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Ring of Kerry Cycle

Explore the glorious ‘Kingdom’

This gorgeous, circular route around the Kingdom of Kerry is an absolutely must-do. Though its steep and narrow roads are more suited to experienced cyclists, the views of the lush, mountainous countryside will be your well-earned reward! For those less experienced, keep an eye out for a new cycle lane opening in 2016. The entire 172km can be done in one day for those who like a challenge, but we recommend breaking into a more relaxed three-day trip, allowing for lots of stops to admire the stunning Kerry scenery. What’s more, we suggest you cycle the route in an anti-clockwise direction as you’ll enjoy the most panoramic scenery that way. Bear in mind too that in the months leading up to the Ring of Kerry charity race in July, cyclists train on this route, so it can get busy. From August, it quietens, making this an ideal time to plan your visit. 

 

Key Stats

Highlights

•    Region: Southern Peninsulas
•    Distance: 172km
•    Duration: 1 – 3 days 
•    Start / finish point: Killarney
•    Difficulty level: Difficult
•    Terrain: Tarmac

•   Lakes of Killarney
•   Macgillycuddy Reeks
•   Skellig Islands
•   Rossbeigh Beach
•   Waterville



Day 1: Killarney – Cahersiveen / 3 hours 20 minutes cycling / 60km

Kick off your adventure in the charming town of Killarney; Ireland's most popular travel destination for 2015, and a perfect gateway to the Wild Atlantic Way. As you head out on the road to Killorglin, you’ll be afforded an amazing view of the soaring Macgillycuddy Reeks mountain range; home to Ireland’s tallest peak – Carrauntoohil. Just over an hour’s cycle will bring you to Killorglin, a charming town that plays host each August to the Puck Fair festival where the goat is king; well worth a visit! In another 45 mins you’ll reach Glenbeigh; known as the ‘Jewel in the Ring of Kerry’. Be sure to visit its six-mile stretch of golden beach, Rossbeigh, where you can go for a surf, or opt for a spot of horse-riding on the strand. Finish your day in the fishing town of Cahersiveen, or if you fancy further adventure, take a detour to Valentia Island; just over 11km away. Hop on a ferry and enjoy an invigorating ride across the waves to this idyllic getaway, where you can explore soaring Geokaun Mountain (its peak is one of the most westerly parts of Ireland, and indeed Europe). Valentia also offers amazing views of the rugged and ancient Skelligs (a UNESCO World Heritage Site dating back 1,300 years), particularly from atop of Bray Head. If you’re planning of heading to the Skelligs, know that ferries run from April to September.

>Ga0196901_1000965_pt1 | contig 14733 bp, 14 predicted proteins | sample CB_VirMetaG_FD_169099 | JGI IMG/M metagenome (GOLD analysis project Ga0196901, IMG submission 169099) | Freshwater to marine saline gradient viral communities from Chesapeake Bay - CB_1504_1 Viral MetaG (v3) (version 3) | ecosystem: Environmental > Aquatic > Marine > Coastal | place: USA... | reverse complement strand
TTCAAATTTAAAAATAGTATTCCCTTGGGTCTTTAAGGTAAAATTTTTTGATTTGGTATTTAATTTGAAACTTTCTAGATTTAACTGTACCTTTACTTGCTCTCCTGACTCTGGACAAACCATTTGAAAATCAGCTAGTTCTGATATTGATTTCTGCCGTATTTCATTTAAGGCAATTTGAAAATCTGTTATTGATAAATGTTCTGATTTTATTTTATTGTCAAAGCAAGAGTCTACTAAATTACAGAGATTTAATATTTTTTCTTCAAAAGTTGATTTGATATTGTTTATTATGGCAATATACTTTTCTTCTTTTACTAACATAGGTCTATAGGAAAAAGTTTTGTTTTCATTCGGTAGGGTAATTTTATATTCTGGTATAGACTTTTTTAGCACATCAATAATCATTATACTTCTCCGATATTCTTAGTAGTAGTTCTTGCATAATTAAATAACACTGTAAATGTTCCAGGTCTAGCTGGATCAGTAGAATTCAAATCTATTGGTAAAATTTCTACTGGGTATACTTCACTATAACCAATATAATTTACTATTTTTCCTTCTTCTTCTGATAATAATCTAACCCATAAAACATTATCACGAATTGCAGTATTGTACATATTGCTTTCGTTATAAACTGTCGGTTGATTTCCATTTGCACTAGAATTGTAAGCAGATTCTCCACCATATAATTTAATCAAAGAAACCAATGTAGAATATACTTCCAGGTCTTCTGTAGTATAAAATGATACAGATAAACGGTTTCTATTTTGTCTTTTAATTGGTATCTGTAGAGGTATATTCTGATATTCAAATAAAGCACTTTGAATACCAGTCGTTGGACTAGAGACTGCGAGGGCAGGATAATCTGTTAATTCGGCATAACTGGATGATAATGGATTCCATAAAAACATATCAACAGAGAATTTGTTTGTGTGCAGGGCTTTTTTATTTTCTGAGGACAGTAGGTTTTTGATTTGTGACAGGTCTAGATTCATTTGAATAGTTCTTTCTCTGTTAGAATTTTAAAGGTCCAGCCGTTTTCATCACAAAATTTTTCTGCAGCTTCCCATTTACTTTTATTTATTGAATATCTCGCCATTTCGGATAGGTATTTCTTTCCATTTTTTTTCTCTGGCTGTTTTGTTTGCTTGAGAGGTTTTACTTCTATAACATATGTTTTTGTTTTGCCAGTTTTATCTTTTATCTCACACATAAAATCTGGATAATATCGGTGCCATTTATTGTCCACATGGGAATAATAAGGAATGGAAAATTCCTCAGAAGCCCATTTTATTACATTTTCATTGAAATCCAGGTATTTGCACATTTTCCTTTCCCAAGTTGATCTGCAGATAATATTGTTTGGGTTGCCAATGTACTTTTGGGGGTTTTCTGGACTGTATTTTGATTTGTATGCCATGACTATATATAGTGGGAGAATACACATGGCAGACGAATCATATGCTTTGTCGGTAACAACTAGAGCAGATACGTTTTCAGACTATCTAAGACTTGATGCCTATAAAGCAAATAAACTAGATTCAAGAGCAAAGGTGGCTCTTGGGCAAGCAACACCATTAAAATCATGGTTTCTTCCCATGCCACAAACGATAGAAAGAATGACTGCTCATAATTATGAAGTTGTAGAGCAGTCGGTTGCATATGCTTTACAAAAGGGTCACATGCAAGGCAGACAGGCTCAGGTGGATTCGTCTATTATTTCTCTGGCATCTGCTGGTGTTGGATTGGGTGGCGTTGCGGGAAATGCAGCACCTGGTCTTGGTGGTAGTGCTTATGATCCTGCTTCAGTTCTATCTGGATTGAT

Derrynane Beach in Kerry on the Ring of Kerry Cycling Route
Derrynane’s golden beach
 

Day 2: Cahersiveen – Sneem / 3 hours / 51km

Just a 50-minute cycle from Cahersiveen is the stunning town of Waterville, where golf fans can pause for a well-deserved game! Tiger Woods, Nick Faldo and Ernie Els have all enjoyed a round at Waterville Golf Links; a beautiful seaside course that’s intertwined with the ever-changing weather. Carry on for another hour’s cycle to Caherdaniel; where you can visit gorgeous Derrynane House; a national historic park that was once home to iconic Irish politician, Daniel O’Connell, known as ‘the Emancipator’. It sits on Caherdaniel’s extensive stretch of golden, sandy beach and looks out to the wild Atlantic. Finish up the day in Sneem, a small village where you can indulge in a spot of crab fishing or kayak out on Kenmare Bay. 
 

Moll’s Gap Cycling in Co. Kerry
Moll’s Gap
 

Day 3: Sneem – Killarney / 3 hours / 48km

Continue on Day 3 towards the town of Kenmare (roughly an hour-and-a-half cycle). Here you can enjoy a marine adventure on board a local boat; and either fish or just enjoy the trip, which will take you to visit local seal colonies. Be sure to also pay a visit to the town’s ancient stone circle, which dates back to the Bronze Age. Find out more at the Kenmare Heritage Centre, and while you’re in the town, the Kenmare Lace & Design Centre is perfect for picking up delicate souvenirs. Back on the road, you’ll come upon Moll’s Gap; a pass on the N71 which offers panoramic views of the magnificent Macgillycuddy’s Reeks. The iconic area is named after Moll Kissane, who ran a small pub here in the 1820s, known for its sale of homemade poitín (a very strong, then-illegal Irish brew!). There’s another viewing area not far after Moll’s Gap; ‘Ladies View’ received its name during Queen Victoria’s 1861 visit to Ireland. Her entourage of ladies were so impressed with the amazing views of lake and mountain, it was named in their honour. You’ve almost reached the end of this journey, in just an hour you’ll find yourself back at Killarney, with views of the lovely Lakes of Killarney on your left. 
 

Nearby Highlights  

•    Enjoy a canoe or kayak trip on beautiful Lake Caragh, just 11km from Killorglin.
•    At Kells Bay House & Gardens, explore 17 hectares of varying terrain overlooking Dingle Bay.
•    Embark on the nearby Skellig Ring, and in the charming port town of Portmagee, immerse yourself in the life of pirate smuggler Captain Magee!
•    During your Skelligs excursion, sample sumptuous sea salt chocolate, and other delicacies at Skelligs Chocolate Factory.
•    For breathtaking views of the surrounding Kerry islands, climb atop Coomakista (700ft above sea).
•    Less than an hour’s cycle from Cahersiveen is the town of Waterville, a beloved haunt of iconic comedian Charlie Chaplin. Check out his commemorative statue on the seafront.
•    If you’ve extra time, the Kerry Way is a great way to see even more of this vast county. Its 200+km route takes in hidden gems, charming towns and fantastic scenery.


Extra info

Find places to stay along the Ring of Kerry by searching ‘Kerry’ in our handy directory, and find Kerry bike rentals here.